Thus, my friends, we know what is the new life that is to be like the resurrection life of the Lord. A previous life must die; the apostle calls it the body of sin, the law of sin in our members, and this needs no lengthened discussion. We all know and feel that this life, which Scripture calls a being dead in sins, pleasant and splendid as may be the form it often assumes, is yet nothing but what the mortal body of the Savior also was, an expression and evidence of the power of death, because even the fairest and strongest presentation of this kind lacks the element of being imperishable. Thus with the mortal body of the Savior, and thus also with the natural life of man, which is as yet not a life from God.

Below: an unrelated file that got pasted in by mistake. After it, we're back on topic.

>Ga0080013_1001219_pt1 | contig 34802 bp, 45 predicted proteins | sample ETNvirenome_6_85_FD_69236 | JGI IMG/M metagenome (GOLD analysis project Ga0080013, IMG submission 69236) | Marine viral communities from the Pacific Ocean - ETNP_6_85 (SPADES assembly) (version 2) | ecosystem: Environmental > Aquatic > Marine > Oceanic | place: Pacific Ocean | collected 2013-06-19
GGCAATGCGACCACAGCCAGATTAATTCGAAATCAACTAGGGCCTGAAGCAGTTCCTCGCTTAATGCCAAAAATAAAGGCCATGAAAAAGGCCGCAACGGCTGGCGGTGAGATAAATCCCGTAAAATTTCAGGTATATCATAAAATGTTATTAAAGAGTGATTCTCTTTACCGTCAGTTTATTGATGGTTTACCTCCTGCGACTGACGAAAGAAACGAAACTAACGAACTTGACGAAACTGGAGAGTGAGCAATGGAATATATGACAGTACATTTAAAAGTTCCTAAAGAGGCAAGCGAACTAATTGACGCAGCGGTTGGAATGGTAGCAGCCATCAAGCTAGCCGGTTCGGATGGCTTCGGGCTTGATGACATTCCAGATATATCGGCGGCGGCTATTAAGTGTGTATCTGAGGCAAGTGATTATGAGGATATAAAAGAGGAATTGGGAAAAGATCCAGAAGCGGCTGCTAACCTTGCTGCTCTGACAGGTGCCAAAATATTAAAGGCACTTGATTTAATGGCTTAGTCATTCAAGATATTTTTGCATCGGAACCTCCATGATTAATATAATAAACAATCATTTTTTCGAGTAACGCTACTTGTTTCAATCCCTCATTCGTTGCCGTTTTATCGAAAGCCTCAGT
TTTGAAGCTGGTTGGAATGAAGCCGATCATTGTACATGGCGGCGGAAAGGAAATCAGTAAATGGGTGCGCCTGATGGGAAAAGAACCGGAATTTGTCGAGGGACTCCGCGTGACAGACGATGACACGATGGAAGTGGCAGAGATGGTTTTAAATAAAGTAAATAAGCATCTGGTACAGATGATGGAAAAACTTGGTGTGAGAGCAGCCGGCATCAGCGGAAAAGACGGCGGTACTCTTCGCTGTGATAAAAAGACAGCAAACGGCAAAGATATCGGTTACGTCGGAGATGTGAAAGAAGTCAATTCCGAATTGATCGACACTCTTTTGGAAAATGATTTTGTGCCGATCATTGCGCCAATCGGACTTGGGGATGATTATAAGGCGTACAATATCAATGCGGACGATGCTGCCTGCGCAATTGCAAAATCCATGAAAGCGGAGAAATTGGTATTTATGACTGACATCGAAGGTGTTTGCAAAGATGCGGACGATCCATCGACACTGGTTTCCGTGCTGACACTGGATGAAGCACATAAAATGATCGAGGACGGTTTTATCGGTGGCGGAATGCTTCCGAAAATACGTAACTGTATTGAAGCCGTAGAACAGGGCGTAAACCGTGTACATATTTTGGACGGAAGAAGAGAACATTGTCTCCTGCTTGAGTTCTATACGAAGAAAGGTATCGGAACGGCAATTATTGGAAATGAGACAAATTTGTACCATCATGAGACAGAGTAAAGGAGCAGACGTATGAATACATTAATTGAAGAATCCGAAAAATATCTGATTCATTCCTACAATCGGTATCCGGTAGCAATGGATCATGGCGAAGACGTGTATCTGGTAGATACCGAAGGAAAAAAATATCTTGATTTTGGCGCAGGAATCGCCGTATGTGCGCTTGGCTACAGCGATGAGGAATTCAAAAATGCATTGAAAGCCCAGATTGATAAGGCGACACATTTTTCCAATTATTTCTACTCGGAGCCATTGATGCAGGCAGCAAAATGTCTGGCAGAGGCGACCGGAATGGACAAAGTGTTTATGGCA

And this our old man must die a violent death in the name of the law, such as the Savior died, not without severe suffering and painful wounds. For if the body of sin dies out in a man of itself, through satiety of earthly things, and because no excitement can any longer affect his exhausted powers, that is a death from which we see no new life proceed. The power of sin must be slain in a man by violence; a man must go through the torture of self-knowledge, showing him the contrast between his wretched condition and the higher life to which he is called; he must hear the cry, and accept it as an irrevocable sentence; that an end is to be put to this life; he must groan and almost sink under the preparations for the execution of that sentence; all his accustomed habits of life must cease; he must be conscious of the wish that he were safely through it all, and it were at an end.